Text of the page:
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Re: Another optimization question: bsearch()

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karl williamson
March 11, 2010 12:13
Re: Another optimization question: bsearch()
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Nicholas Clark wrote:
> On Wed, Mar 03, 2010 at 10:39:14PM -0700, karl williamson wrote:
>> karl williamson wrote:
>>> Nicholas Clark wrote:
>>>> If they were instead built as const static C data structures, much 
>>>> like the
>>>> tables used by Encode, then they could be linked into perl at build time.
>>>> This would mean
>>>> 1: Zero load time
>>>> 2: (likely) faster runtime lookup
>>>> 3: implicitly shared between perl processes (on most OSes)
>>>> Nicholas Clark
>>> I thought the reason for not doing this was memory size.
>>> The book "Unicode Demystified" says that most Unicode properties can be 
>>> stored in 32 bits per code point (by using various tricks including 
>>> exception lists for out-of-the-ordinary characters).  But that was for 
>>> Unicode 3.2, and there have been quite a few more properties added since 
>>> then.  I think all of those are binary, so I guess that all things 
>>> considered 96 bits per code point is an upper bound.  So the range is 
>>> more than 4 bytes per code point, say 6, to 12 bytes per code point. 
>>> Unicode has 1,114,112 code points.  A straight forward implementation 
>>> would require 7-14 MB.  But currently, a swath in the middle 11/16 of 
>>> the space is unassigned, and the last 1/8 of the space is private use, 
>>> so all the code points in there have the same properties as far as perl 
>>> is concerned, and the 1/16 just before this private use space has only 
>>> 500 assigned points out of 65536.  So, by playing a few games, the 
>>> memory could be cut by 14/16, or down to about 1-2 MB currently, using 
>>> more space as more characters are assigned by Unicode.  The rumor is 
>>> that Unicode 6.0 coming out this year will start to eat into that large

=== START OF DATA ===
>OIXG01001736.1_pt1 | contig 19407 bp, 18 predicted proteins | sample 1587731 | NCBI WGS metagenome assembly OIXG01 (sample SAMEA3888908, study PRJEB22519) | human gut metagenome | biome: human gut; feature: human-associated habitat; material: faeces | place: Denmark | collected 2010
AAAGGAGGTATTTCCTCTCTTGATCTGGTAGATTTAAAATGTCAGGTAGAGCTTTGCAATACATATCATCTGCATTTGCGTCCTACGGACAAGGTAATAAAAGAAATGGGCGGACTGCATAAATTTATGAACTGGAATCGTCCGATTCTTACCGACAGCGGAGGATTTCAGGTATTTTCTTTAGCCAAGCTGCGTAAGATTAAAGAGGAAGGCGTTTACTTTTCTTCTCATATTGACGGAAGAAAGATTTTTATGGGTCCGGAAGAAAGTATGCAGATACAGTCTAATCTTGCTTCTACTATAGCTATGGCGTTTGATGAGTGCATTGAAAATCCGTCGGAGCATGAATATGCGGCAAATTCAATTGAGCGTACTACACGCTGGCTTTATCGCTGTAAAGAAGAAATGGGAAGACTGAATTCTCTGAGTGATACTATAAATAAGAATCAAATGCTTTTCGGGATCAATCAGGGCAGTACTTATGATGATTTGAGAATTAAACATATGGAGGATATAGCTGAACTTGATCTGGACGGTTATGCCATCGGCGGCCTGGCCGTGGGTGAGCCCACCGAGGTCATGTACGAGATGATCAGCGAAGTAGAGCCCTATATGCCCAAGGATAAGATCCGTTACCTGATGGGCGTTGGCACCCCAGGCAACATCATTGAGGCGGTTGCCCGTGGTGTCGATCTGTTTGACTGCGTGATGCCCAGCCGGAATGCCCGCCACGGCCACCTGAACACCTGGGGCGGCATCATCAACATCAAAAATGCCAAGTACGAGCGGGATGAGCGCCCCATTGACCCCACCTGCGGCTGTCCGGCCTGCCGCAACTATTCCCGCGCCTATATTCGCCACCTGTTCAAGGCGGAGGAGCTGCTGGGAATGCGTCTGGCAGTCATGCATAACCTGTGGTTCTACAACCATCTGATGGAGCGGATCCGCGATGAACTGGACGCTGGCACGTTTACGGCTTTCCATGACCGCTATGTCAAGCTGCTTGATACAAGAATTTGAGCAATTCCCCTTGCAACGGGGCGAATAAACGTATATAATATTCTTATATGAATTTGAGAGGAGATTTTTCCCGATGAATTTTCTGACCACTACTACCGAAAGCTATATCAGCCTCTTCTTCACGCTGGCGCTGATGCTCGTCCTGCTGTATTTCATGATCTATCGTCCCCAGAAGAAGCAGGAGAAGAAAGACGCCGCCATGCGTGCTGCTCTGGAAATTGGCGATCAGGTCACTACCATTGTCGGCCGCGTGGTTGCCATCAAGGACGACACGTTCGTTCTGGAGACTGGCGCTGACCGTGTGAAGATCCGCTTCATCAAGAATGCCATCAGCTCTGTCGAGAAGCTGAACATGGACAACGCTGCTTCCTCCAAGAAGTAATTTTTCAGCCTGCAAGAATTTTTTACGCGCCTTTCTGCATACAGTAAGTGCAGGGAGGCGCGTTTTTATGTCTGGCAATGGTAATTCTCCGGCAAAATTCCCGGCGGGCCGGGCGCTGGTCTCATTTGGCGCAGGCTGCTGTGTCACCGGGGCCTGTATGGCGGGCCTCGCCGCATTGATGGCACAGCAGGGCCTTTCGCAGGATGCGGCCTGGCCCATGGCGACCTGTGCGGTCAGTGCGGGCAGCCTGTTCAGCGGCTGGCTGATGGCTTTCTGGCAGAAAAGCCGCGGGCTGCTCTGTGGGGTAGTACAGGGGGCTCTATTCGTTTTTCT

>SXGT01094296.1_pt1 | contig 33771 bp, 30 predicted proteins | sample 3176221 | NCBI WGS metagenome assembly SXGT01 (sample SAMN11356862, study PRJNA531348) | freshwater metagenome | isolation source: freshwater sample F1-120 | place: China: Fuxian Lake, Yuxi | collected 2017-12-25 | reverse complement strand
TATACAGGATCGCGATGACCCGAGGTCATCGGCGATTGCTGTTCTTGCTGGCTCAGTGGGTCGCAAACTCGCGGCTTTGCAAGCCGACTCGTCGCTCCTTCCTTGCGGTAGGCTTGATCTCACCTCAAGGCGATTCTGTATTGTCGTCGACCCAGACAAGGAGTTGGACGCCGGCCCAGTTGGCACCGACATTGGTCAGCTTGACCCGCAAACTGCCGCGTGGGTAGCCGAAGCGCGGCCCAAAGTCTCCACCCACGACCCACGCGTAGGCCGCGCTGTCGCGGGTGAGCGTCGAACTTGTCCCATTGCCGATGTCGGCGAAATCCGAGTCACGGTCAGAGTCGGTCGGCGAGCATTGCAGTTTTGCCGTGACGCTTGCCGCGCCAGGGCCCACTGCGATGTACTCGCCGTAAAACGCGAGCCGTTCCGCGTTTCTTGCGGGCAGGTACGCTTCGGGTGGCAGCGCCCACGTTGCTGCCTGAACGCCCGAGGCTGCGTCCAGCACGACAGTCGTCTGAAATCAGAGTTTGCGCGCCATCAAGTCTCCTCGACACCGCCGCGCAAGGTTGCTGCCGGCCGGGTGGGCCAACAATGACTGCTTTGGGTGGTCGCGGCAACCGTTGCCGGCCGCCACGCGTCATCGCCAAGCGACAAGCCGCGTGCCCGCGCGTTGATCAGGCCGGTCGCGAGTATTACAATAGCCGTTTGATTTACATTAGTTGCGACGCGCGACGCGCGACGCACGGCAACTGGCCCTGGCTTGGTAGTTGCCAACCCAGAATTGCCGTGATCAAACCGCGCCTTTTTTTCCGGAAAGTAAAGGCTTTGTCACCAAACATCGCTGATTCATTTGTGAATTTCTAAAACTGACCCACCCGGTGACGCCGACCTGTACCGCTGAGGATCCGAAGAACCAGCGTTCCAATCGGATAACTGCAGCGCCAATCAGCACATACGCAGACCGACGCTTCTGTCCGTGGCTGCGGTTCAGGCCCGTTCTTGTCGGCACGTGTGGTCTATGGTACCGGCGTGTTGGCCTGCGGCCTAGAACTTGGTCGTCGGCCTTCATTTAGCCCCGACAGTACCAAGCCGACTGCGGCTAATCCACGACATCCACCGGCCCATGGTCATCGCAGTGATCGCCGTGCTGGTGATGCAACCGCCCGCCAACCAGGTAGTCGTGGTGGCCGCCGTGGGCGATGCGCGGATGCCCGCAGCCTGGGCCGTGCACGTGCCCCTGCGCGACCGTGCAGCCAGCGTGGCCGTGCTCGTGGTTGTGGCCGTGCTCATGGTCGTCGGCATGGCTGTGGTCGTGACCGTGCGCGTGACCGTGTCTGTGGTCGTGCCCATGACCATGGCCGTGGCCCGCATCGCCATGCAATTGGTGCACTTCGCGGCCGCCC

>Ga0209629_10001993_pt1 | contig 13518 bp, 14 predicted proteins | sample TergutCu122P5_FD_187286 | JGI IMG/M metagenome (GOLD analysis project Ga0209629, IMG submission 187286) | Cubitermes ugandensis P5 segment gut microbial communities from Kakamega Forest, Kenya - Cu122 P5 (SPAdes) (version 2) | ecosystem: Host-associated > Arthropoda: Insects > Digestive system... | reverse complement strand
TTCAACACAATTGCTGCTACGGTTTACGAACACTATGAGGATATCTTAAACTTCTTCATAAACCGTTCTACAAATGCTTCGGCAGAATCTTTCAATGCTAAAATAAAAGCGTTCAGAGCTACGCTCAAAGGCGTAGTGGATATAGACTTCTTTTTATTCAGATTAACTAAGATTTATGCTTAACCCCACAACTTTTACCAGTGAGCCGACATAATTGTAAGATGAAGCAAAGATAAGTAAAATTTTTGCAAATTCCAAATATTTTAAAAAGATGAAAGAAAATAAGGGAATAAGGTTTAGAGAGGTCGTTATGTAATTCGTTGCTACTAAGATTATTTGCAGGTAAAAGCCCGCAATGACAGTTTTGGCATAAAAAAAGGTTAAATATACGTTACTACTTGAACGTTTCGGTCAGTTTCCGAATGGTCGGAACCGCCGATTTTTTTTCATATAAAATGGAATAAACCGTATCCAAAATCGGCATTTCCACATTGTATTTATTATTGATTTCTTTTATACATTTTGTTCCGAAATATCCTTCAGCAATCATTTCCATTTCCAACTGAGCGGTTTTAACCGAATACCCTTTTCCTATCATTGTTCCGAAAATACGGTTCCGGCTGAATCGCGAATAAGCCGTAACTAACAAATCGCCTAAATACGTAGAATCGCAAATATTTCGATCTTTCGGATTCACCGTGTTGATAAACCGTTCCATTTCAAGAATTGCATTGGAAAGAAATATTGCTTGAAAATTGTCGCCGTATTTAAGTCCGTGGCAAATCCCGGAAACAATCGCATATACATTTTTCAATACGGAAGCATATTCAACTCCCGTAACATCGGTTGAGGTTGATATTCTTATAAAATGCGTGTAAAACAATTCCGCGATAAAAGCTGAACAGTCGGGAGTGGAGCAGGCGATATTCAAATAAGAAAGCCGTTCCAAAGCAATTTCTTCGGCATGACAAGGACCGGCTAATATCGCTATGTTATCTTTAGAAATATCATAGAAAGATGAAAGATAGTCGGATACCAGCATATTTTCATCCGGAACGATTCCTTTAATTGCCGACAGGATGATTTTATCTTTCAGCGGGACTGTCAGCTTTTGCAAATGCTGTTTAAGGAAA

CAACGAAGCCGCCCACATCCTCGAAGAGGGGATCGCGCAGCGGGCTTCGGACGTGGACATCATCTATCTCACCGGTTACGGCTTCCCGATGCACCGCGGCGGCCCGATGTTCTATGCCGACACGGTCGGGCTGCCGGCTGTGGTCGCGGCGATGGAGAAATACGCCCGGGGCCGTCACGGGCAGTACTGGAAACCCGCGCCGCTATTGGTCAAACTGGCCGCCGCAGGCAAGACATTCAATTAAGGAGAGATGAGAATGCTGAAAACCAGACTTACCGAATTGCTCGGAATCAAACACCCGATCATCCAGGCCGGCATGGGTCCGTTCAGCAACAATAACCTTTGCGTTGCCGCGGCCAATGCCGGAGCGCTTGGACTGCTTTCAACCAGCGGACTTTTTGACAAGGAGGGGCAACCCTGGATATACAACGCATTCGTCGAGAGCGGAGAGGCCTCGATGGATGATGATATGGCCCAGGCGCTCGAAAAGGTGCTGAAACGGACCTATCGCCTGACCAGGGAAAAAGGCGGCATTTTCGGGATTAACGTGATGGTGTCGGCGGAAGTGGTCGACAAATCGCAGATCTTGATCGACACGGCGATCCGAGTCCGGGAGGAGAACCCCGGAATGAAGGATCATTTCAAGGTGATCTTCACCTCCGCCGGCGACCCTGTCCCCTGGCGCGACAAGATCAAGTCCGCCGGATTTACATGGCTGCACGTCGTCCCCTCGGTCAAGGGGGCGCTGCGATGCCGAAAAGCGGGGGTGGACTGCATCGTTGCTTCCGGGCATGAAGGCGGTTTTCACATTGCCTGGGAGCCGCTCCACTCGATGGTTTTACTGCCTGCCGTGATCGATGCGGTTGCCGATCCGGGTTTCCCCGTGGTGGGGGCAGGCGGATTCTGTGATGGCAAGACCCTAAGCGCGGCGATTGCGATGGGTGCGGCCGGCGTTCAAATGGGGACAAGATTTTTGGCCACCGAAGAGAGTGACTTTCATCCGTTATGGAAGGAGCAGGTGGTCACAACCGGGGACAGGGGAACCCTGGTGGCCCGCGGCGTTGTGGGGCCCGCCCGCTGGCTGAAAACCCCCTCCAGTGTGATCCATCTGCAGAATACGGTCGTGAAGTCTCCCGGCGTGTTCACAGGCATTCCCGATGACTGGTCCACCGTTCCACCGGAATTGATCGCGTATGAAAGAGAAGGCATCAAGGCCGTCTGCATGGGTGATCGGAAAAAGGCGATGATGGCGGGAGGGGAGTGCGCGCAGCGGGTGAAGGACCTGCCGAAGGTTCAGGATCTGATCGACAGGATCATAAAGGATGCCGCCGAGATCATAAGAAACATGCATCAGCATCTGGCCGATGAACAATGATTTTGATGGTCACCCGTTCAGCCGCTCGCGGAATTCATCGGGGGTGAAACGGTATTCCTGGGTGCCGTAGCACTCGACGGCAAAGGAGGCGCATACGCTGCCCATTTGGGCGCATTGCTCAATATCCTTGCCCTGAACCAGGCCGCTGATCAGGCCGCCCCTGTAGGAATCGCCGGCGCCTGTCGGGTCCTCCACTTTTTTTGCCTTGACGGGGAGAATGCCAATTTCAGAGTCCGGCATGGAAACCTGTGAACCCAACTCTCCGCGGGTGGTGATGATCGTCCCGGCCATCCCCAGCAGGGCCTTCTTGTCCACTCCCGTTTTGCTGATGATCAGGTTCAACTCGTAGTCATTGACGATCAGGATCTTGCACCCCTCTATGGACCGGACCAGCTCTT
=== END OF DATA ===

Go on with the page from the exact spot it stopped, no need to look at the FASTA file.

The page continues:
>>> swath.
>> I did a little more investigation, and found that the current need is 
>> more like 200 bits/code point, excluding Name, Normalization, Block, and 
>> a couple things that Perl doesn't currently do anything with.  And, 
>> another 1/16 of the space can essentially be represented by one entry. 
>> That comes out to about 3.5MB with a reasonably straight forward 
>> implementation.
> OK cool.
> It's nice to know that bitmasks would work. I was actually assuming that it
> would be possible to build inversion lists as C structures at perl compile
> time, with a bsearch on them, to replace our current use of HVs to store
> things. (I hope I'm not too wrong on that last part)

I was originally talking about inversion lists instead of the current 
swashes, and they could be built as C arrays at Perl compile time.  I 
don't comprehend very well the existing mechanism, but my guess is it's 
overly complicated.  Hashes are used for caching, and for things that 
aren't simple mappings, such as multi-char case changes.  I don't know 
about regular stuff, except that when I watch an execution trace, trying 
to look things up, it looks like a lot of linear searching.
> I wonder if there's a sweet spot, with some things stored in inversion lists,
> and other things store with 1 (or more) bits per code point, possibly as
> a set of disjoint tables to exploit the large gap.

The problem with doing both is we have to implement two things instead 
of one thing.

I'm inclined to go with the arrays as long as the space is ok, as the 
speed-up appears to me to be much greater.

I haven't thought about it too much, but I did think some to come up 
with my estimate, and that estimate includes not having too many huge gaps.

For simplicity, suppose we were implementing this on a computer with a 
200 bit word size, and that is the number of bits we need.

All code points above the Unicode maximum would map to one such word.
All unassigned code points would map to another (except for the 
non-character ones, which are determinable by their ordinals alone, so 
that property wouldn't be one of the 200 bits, so the statement remains 

The Unicode space is partitioned into 17 planes of 65536 =(2**16) code 
points each.  Each plane is semi-independent.  Instead of having one 
large table with all the planes covered, one can have a table per plane, 
and for most of the planes, its table length can be one, as all code 
points in the plane have identical properties.  Further, instead of 
having a single 200-bit word, there could be several words, each 
containing related properties.  In all but plane 0 a number of those 
words would be the same for every code point in it, as for example 
Chinese doesn't have folding or casing.  My estimate didn't account for 
savings from this last step.

The bottom line is that by a slight amount of overhead, the table size 
comes down tremendously.  Other games can be played as well.
talks about some of them.

> However, even 7-14Mb doesn't scare me. On any demand paged OS, if it's not
> used, it's not paged in. I doubt that we have any platform where we're that
> tight on virtual memory space for executables.
> (and this is where someone proves me wrong. An initial guess - Symbian)
> Nicholas Clark

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